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United States v. Fischer


August 31, 2010


The opinion of the court was delivered by: J. Phil Gilbert District Judge


I. Motion for Leave to Proceed on Appeal In Forma Pauperis (Doc. 1016)

This matter comes before the Court on defendant Eugene A. Fischer's motion for leave to appeal in forma pauperis (Doc. 1016). Fischer has appealed the Court's determination that his motion pursuant to Federal Rule of Criminal Procedure 35 is a successive petition under 28 U.S.C. § 2255 over which this Court does not have jurisdiction.

A federal court may permit a party to proceed on appeal without full pre-payment of fees provided the party is indigent and the appeal is taken in good faith. 28 U.S.C. § 1915(a)(1) & (3); Fed. R. App. P. 24(a)(3)(A). A frivolous appeal cannot be made in good faith. Lee v. Clinton, 209 F.3d 1025, 1026-27 (7th Cir. 2000). The test for determining if an appeal is in good faith or not frivolous is whether any of the legal points are reasonably arguable on their merits. Neitzke v. Williams, 490 U.S. 319, 325 (1989) (citing Anders v. California, 386 U.S. 738 (1967)); Walker v. O'Brien, 216 F.3d 626, 632 (7th Cir. 2000).

Although it appears from Fischer's affidavit that he is indigent, his appeal is frivolous and not taken in good faith. Fischer's Rule 35 motion was a successive § 2255 motion, and it is beyond question that this Court does not have jurisdiction to entertain a successive § 2255 motion absent certification from the Seventh Circuit Court of Appeals pursuant to § 2255, ¶ 8. Therefore, dismissal of his successive § 2255 motion for lack of jurisdiction was correct. See Nunez v. United States, 96 F.3d 990, 991 (7th Cir. 1996). No reasonable person could argue otherwise. Therefore, the Court CERTIFIES that this appeal is not taken in good faith and accordingly DENIES the motion for leave to proceed on appeal in forma pauperis (Doc. 1016).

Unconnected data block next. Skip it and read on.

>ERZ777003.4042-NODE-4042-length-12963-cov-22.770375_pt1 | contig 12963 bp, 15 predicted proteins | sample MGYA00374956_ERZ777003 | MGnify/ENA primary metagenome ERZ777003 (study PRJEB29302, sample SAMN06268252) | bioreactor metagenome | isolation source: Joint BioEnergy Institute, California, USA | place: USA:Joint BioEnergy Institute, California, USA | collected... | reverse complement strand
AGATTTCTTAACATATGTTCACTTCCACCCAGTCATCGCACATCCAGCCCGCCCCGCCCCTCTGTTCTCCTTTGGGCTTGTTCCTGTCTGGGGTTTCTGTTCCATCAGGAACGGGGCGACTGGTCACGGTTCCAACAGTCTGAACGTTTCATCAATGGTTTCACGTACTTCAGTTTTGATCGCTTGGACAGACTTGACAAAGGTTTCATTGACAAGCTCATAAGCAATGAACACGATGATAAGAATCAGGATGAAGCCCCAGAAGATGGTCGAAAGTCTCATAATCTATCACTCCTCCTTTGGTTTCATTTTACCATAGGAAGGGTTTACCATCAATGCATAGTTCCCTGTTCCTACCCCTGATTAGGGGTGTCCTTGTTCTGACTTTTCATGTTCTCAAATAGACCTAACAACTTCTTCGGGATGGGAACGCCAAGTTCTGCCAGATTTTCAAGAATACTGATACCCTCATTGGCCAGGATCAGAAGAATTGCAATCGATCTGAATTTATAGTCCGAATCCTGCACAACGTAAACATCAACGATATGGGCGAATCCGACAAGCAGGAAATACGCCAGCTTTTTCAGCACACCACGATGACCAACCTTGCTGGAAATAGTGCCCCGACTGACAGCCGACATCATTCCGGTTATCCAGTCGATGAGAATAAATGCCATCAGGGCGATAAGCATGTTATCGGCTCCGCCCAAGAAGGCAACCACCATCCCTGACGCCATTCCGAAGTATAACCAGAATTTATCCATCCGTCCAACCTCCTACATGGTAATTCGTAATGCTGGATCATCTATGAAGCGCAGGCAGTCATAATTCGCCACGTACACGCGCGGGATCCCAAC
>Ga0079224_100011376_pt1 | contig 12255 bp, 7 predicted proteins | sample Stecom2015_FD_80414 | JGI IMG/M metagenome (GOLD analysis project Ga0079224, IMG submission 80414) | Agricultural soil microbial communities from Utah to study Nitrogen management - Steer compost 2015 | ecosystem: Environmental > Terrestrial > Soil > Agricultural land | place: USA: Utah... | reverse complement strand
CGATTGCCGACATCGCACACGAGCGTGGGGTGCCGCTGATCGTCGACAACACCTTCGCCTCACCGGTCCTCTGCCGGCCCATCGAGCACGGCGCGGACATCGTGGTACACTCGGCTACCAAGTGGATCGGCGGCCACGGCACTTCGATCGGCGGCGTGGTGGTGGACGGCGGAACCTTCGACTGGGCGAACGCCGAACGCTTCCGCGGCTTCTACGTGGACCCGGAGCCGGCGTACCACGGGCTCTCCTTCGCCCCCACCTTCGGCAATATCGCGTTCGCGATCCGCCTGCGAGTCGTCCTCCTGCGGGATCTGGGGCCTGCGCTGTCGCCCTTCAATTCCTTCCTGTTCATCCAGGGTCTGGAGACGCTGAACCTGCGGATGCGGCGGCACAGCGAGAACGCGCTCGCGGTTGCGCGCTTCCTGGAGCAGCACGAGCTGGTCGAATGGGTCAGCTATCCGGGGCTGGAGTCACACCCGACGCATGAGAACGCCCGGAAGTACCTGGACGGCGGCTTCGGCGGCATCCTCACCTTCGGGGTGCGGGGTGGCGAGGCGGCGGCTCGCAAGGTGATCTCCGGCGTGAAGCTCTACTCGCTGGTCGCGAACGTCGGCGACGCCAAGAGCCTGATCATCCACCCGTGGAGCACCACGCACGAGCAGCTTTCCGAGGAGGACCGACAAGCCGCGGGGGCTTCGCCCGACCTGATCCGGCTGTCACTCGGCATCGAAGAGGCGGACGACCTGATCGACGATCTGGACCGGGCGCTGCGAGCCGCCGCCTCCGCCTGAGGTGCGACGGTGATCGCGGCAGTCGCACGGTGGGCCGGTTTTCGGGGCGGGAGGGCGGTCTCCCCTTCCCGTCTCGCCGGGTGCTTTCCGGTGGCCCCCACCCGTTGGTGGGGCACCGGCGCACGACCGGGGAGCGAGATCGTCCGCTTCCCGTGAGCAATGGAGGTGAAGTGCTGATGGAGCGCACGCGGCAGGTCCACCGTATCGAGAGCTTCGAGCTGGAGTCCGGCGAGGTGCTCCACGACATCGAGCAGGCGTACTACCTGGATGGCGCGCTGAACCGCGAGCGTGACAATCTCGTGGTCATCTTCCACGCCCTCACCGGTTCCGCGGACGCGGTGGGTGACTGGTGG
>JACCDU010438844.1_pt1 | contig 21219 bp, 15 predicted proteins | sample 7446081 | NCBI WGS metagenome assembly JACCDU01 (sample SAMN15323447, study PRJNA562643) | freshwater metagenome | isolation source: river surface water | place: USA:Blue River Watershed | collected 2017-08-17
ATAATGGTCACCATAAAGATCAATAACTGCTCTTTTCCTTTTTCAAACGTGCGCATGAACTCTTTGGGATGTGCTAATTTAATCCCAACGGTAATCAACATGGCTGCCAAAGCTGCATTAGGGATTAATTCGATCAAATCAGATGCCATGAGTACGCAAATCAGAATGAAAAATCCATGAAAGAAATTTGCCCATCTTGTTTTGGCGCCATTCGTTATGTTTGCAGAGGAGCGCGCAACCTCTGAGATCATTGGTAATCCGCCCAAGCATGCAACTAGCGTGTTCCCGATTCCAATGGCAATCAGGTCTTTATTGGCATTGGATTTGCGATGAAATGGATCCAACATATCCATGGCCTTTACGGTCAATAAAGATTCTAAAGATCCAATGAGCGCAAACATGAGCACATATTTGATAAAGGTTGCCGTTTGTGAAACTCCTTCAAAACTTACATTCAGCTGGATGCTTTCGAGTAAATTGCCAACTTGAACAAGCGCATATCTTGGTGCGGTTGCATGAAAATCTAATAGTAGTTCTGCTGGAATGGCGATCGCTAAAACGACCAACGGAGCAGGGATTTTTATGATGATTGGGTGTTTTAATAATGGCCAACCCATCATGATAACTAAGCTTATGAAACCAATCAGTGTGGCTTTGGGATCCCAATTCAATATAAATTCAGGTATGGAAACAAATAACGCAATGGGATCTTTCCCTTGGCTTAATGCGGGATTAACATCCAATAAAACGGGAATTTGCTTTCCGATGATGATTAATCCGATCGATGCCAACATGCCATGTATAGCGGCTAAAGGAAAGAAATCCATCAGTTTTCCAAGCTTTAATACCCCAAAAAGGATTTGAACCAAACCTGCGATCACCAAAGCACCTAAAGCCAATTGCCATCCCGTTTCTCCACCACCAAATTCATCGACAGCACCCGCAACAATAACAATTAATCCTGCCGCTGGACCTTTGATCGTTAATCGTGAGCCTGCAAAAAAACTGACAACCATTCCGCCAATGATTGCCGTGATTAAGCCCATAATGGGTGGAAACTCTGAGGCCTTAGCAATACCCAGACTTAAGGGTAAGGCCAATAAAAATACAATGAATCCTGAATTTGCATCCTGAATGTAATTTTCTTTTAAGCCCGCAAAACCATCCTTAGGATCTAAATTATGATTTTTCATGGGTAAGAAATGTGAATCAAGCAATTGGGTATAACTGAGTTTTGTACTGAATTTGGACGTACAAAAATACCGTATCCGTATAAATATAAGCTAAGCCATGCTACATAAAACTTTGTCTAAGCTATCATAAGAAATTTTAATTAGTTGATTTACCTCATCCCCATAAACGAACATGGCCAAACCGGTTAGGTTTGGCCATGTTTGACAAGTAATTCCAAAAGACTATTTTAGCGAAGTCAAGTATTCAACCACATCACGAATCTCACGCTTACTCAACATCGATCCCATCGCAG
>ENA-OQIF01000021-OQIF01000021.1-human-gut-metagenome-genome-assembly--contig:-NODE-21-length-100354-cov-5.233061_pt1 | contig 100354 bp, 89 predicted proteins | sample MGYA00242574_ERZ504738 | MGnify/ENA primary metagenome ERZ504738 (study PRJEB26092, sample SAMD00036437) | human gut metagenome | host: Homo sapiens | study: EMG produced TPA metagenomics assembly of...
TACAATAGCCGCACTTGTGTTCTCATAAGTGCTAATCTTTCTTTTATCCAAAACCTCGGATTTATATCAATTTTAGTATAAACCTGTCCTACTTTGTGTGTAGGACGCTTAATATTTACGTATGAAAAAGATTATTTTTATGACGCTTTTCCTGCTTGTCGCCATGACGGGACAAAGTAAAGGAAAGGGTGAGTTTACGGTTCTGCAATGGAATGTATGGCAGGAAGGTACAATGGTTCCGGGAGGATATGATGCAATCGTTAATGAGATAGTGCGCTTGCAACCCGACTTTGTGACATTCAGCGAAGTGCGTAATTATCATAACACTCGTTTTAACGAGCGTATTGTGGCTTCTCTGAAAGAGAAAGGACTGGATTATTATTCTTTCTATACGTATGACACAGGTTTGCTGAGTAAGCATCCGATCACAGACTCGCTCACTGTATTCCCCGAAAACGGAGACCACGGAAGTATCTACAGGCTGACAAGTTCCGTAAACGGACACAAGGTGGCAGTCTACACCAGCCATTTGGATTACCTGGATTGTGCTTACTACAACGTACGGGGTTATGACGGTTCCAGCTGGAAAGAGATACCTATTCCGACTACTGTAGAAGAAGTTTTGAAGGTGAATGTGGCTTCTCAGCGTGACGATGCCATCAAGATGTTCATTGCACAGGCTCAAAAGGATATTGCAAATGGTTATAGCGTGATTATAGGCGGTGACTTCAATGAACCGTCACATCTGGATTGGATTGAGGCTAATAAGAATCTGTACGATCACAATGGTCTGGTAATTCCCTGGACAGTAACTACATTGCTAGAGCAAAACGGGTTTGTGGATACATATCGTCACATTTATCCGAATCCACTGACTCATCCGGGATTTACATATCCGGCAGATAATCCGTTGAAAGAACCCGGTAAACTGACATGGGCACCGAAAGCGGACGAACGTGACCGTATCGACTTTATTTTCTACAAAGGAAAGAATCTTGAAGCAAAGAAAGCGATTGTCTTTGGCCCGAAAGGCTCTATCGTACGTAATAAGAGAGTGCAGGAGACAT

II. Implied Request for Certificate of Appealability

Pursuant to Federal Rule of Appellate Procedure 22(b)(1), the Court construes Fischer's notice of appeal as a request for a certificate of appealability. See Ouska v. Cahill-Masching, 246 F.3d 1036, 1045 (7th Cir. 2001). A § 2255 petitioner may not proceed on appeal without a certificate of appealability. 28 U.S.C. § 2253(c)(1); see Ouska, 246 F.3d at 1045. This is true even where the petitioner is appealing from the dismissal of an unauthorized second or successive collateral attack. Sveum v. Smith, 403 F.3d 447, 448 (7th Cir. 2005) (per curiam).

A certificate of appealability may issue "only if the applicant has made a substantial showing of the denial of a constitutional right." 28 U.S.C. § 2253(c)(2); see Tennard v. Dretke, 542 U.S. 274, 282 (2004); Ouska, 246 F.3d at 1045. To make such a showing, the petitioner must "demonstrate that reasonable jurists could debate whether [the] challenge in [the] habeas petition should have been resolved in a different manner or that the issue presented was adequate to deserve encouragement to proceed further."Ouska, 246 F.3d at 1046; accord Tennard, 542 U.S. at 282; Slack v. McDaniel, 529 U.S. 473, 484 (2000) (certificate of appealability should issue if the petitioner demonstrates "that reasonable jurists would find the district court's assessment of the constitutional claims debatable or wrong."). The Court finds that Fischer has not made such a showing and, accordingly, DECLINES to issue a certificate of appealability.



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